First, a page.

I’ve just arrived in Auburn, Alabama (home of the Ludwig von Mises Institute), where I’ll be attending the “Commerce and Culture” seminar with Paul Cantor this week. At spare moments in the evenings, I’ll post some thoughts on the lectures.
I didn’t have the chance to get through everything on the recommended reading list, but the volumes I did read — The Economy of Literary Form by Lee Erickson, Tyler Cowen’s In Praise of Commercial Culture, Frederic Spotts’s engrossing Hitler and the Power of Aesthetics, and Mises’s Anti-Capitalistic Mentality — were all well worthwhile. I’d recommend any of them. (Cowen can be reductionist in places, particularly when he’s discussing what he calls “cultural pessmists” — i.e., anyone who thinks that there’s something seriously wrong with high and low culture today — but as a primer on the economics that make culture possible, the book is valuable indeed.)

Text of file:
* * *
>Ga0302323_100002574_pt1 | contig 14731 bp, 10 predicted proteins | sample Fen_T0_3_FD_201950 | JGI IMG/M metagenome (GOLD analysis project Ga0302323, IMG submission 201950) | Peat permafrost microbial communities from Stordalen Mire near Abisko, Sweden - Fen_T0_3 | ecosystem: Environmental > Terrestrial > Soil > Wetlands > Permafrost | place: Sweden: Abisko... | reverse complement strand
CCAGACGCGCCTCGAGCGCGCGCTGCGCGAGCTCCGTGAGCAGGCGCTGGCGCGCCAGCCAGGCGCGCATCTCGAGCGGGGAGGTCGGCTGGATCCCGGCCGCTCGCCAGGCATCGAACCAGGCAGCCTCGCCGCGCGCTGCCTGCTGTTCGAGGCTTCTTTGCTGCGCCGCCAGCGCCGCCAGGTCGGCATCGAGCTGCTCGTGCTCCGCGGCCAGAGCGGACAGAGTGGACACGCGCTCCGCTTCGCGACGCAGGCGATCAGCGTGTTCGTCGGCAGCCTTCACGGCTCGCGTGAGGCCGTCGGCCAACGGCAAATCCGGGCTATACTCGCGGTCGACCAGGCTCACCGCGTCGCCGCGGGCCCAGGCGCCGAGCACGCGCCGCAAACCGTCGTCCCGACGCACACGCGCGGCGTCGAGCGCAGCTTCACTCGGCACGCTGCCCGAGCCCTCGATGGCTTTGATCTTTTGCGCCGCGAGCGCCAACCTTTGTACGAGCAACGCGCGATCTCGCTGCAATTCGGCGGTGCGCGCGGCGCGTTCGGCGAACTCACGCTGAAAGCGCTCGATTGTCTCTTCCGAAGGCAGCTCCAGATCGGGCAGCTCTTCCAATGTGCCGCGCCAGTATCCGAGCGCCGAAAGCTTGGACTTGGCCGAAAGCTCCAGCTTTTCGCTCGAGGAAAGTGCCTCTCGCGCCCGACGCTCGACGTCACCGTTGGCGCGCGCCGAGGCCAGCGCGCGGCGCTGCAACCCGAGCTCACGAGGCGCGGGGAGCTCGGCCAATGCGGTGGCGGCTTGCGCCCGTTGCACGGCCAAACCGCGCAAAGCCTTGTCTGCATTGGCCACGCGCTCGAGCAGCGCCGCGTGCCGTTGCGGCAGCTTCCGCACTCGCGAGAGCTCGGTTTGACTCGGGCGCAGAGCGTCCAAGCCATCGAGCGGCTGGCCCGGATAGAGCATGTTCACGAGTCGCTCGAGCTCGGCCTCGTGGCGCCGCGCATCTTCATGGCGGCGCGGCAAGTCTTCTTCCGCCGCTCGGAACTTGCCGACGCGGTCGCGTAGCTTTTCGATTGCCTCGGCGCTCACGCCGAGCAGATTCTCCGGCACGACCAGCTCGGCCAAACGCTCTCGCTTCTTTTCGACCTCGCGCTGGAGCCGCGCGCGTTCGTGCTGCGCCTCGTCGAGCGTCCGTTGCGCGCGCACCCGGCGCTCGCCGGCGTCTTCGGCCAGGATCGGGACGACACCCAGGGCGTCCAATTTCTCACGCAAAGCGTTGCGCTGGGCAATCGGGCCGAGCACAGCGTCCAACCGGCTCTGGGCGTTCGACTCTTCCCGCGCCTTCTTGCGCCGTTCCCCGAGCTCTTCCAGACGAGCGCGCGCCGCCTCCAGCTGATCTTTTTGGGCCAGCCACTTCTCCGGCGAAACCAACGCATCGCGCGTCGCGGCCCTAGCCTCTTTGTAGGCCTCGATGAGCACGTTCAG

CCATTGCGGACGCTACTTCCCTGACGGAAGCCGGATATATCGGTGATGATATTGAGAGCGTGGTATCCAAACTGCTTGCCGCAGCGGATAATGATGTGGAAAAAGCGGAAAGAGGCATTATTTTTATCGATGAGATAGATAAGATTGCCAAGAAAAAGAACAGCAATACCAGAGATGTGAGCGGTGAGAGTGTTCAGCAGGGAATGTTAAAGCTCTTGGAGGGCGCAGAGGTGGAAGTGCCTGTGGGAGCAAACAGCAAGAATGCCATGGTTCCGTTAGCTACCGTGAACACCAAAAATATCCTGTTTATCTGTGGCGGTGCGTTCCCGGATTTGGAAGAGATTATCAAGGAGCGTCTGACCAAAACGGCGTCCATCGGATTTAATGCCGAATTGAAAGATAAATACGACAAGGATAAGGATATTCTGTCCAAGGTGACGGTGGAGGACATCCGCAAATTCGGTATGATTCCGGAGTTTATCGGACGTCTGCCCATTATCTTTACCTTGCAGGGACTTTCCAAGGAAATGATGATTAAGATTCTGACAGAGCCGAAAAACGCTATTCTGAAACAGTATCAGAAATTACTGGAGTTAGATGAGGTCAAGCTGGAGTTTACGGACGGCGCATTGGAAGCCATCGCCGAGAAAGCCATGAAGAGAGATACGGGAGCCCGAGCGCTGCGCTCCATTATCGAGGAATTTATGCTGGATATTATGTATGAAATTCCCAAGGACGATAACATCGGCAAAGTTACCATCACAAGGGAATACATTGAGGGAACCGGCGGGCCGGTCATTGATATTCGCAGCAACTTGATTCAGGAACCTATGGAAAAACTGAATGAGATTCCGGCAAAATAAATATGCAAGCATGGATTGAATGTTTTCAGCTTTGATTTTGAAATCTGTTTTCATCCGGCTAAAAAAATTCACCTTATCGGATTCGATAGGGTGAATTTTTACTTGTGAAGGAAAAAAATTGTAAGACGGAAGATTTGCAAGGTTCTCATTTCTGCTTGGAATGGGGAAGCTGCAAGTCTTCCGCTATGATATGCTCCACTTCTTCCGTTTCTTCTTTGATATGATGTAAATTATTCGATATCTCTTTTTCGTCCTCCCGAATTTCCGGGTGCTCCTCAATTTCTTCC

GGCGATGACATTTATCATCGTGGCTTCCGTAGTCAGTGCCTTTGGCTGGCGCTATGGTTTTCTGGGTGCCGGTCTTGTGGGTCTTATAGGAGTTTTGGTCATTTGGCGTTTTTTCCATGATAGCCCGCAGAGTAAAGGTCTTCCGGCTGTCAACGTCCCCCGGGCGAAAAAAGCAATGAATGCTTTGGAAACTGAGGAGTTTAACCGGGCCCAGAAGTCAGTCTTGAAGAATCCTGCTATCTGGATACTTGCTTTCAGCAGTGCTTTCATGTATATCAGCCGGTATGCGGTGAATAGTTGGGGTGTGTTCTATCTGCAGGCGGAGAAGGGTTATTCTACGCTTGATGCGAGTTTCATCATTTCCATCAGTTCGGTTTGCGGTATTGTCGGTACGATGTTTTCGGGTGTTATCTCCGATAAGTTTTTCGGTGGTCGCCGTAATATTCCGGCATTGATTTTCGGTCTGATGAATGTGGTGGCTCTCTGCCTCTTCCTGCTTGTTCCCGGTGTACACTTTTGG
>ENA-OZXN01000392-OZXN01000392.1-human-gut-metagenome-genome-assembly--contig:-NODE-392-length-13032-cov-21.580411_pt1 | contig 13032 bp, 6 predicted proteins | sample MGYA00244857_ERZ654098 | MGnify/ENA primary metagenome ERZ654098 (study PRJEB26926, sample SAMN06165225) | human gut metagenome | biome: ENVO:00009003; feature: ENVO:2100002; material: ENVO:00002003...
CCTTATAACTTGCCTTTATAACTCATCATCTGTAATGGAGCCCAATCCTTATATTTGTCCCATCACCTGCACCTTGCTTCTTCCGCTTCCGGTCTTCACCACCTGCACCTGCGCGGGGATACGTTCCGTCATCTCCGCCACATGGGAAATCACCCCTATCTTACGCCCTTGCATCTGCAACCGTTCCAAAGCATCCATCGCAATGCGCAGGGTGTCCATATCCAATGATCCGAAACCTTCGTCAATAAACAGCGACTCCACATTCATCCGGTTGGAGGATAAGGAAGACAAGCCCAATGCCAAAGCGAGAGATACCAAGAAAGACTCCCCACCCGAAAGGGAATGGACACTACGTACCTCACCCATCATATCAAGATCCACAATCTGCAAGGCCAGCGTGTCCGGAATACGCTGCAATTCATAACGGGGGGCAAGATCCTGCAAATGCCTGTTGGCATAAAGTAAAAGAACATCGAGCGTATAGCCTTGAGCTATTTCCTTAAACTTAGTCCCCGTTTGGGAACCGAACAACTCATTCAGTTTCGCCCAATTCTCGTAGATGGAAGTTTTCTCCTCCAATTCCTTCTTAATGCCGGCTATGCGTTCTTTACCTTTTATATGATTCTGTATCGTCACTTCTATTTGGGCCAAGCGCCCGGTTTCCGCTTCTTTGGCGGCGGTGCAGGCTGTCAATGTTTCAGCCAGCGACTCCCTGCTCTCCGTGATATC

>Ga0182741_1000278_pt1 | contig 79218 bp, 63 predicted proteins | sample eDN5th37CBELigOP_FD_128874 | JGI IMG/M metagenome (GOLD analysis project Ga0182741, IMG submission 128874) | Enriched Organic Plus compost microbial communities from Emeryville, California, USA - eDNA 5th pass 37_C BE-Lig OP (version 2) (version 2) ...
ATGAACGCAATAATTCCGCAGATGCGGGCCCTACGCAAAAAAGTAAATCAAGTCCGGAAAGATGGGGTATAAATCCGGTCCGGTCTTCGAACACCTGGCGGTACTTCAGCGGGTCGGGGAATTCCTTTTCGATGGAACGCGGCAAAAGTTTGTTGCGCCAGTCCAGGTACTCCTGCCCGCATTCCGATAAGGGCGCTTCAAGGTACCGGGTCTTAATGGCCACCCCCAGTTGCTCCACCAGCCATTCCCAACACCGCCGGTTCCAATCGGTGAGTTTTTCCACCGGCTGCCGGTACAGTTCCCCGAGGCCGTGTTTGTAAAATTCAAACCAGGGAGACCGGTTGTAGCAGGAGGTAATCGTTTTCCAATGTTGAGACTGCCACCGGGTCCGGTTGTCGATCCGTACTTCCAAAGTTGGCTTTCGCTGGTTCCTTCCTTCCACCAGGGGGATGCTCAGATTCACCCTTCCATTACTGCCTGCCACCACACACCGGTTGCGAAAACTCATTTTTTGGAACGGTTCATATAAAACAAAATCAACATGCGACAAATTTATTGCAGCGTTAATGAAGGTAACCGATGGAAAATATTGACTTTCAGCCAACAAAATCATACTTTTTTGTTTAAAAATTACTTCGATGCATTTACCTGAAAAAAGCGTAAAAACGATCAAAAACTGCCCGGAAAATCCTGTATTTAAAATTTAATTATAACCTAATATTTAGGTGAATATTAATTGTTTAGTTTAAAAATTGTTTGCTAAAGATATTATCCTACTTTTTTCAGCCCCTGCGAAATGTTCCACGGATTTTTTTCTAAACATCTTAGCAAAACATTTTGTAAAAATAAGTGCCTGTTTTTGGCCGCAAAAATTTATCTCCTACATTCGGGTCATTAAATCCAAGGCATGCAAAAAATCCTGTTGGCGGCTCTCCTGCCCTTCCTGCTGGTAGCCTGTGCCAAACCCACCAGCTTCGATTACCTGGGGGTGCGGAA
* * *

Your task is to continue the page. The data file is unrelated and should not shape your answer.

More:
It’s been a few years since I read Professor Cantor’s own Gilligan Unbound, but time hasn’t eroded any of my admiration for the work. It’s a penetrating look at the social and cultural significance of four American television series (“Gilligan’s Island,” “Star Trek,” “The Simpsons,” and “The X-Files) emblematic of their eras. The book should have garnered a great deal more attention; unfortunately, it was released early in September 2001. (Sept. 10, if I recall…)